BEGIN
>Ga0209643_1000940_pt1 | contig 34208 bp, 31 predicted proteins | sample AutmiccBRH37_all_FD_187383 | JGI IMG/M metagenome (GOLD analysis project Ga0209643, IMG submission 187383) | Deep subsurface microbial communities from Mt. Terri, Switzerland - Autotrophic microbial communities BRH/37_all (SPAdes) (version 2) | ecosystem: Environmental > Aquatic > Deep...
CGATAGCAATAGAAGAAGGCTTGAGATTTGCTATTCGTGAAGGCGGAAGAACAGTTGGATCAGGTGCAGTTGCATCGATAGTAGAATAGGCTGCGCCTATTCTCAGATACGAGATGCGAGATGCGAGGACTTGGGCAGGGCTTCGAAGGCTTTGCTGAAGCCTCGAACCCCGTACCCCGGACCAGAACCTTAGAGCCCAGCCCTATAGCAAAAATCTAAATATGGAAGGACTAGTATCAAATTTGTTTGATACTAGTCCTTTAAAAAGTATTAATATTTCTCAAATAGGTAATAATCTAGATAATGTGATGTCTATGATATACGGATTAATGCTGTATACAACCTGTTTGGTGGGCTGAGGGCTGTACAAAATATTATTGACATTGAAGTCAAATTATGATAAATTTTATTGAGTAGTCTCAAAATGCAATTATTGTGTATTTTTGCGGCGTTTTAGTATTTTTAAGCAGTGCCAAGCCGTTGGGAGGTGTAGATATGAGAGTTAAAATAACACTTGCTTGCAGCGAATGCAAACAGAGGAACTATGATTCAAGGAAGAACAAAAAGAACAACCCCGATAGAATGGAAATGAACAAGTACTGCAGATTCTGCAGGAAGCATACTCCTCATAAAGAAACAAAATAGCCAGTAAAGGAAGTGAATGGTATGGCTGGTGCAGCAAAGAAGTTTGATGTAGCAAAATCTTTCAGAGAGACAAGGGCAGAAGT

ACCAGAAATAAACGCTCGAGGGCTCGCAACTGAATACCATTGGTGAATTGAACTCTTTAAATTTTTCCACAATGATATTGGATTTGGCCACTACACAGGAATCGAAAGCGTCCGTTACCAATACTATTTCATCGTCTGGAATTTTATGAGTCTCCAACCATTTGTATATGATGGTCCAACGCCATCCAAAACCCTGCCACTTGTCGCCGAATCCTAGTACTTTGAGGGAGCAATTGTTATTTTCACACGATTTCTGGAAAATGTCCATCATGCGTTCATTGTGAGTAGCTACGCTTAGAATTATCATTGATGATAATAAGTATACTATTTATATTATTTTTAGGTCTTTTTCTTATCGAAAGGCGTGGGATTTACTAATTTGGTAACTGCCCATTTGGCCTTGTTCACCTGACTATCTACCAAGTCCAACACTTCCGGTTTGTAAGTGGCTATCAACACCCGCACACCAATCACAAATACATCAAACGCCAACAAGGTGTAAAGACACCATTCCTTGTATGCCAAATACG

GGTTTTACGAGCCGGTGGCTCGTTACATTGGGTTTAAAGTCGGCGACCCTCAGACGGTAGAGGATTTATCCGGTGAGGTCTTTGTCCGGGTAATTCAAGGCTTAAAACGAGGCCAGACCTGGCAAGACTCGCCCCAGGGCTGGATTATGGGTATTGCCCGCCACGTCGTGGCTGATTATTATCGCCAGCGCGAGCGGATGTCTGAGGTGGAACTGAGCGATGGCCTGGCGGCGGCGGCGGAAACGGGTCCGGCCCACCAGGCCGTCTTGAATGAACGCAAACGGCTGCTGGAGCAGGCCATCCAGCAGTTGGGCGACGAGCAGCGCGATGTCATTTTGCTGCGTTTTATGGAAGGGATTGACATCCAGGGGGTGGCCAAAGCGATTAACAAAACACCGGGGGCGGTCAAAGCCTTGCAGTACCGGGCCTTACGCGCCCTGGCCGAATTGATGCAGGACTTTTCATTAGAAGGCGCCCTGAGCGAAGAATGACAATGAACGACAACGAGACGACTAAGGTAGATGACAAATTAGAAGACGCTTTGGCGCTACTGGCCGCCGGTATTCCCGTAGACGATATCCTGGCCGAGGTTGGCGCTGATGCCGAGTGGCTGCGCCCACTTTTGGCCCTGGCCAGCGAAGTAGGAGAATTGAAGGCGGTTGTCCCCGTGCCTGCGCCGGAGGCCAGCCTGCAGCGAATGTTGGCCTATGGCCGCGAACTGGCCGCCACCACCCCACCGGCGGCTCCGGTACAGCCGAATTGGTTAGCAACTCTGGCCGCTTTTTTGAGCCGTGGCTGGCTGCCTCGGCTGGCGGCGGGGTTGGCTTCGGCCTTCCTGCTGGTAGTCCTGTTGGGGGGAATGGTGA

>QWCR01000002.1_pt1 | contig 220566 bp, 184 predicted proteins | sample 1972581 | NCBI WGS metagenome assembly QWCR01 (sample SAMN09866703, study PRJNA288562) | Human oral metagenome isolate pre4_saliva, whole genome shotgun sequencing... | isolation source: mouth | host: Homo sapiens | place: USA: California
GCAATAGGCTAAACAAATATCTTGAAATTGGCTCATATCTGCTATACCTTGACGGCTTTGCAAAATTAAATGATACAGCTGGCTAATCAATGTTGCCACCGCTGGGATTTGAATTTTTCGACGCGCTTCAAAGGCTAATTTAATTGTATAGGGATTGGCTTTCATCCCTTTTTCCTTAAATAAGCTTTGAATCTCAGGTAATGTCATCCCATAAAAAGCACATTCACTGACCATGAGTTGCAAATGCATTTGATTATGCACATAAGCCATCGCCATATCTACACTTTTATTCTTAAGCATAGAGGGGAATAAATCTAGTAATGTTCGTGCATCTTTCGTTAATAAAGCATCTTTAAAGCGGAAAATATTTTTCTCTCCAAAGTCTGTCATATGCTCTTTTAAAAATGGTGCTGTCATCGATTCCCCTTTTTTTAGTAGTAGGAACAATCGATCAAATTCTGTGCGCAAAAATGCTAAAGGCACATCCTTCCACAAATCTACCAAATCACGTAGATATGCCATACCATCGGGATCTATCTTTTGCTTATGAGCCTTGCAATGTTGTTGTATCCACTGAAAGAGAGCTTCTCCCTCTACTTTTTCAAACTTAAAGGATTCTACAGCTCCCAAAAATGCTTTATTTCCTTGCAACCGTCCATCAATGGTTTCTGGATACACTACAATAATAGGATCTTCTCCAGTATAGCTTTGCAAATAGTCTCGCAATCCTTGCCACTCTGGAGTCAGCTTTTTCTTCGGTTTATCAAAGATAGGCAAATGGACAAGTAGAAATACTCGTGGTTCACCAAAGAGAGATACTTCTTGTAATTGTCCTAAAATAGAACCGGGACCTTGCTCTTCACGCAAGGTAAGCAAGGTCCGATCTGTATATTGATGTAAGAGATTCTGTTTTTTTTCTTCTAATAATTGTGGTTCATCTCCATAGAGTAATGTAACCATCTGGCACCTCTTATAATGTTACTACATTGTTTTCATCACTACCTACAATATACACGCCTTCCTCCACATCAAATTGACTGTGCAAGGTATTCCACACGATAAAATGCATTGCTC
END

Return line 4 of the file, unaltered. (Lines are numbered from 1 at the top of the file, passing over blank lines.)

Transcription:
GGTTTTACGAGCCGGTGGCTCGTTACATTGGGTTTAAAGTCGGCGACCCTCAGACGGTAGAGGATTTATCCGGTGAGGTCTTTGTCCGGGTAATTCAAGGCTTAAAACGAGGCCAGACCTGGCAAGACTCGCCCCAGGGCTGGATTATGGGTATTGCCCGCCACGTCGTGGCTGATTATTATCGCCAGCGCGAGCGGATGTCTGAGGTGGAACTGAGCGATGGCCTGGCGGCGGCGGCGGAAACGGGTCCGGCCCACCAGGCCGTCTTGAATGAACGCAAACGGCTGCTGGAGCAGGCCATCCAGCAGTTGGGCGACGAGCAGCGCGATGTCATTTTGCTGCGTTTTATGGAAGGGATTGACATCCAGGGGGTGGCCAAAGCGATTAACAAAACACCGGGGGCGGTCAAAGCCTTGCAGTACCGGGCCTTACGCGCCCTGGCCGAATTGATGCAGGACTTTTCATTAGAAGGCGCCCTGAGCGAAGAATGACAATGAACGACAACGAGACGACTAAGGTAGATGACAAATTAGAAGACGCTTTGGCGCTACTGGCCGCCGGTATTCCCGTAGACGATATCCTGGCCGAGGTTGGCGCTGATGCCGAGTGGCTGCGCCCACTTTTGGCCCTGGCCAGCGAAGTAGGAGAATTGAAGGCGGTTGTCCCCGTGCCTGCGCCGGAGGCCAGCCTGCAGCGAATGTTGGCCTATGGCCGCGAACTGGCCGCCACCACCCCACCGGCGGCTCCGGTACAGCCGAATTGGTTAGCAACTCTGGCCGCTTTTTTGAGCCGTGGCTGGCTGCCTCGGCTGGCGGCGGGGTTGGCTTCGGCCTTCCTGCTGGTAGTCCTGTTGGGGGGAATGGTGA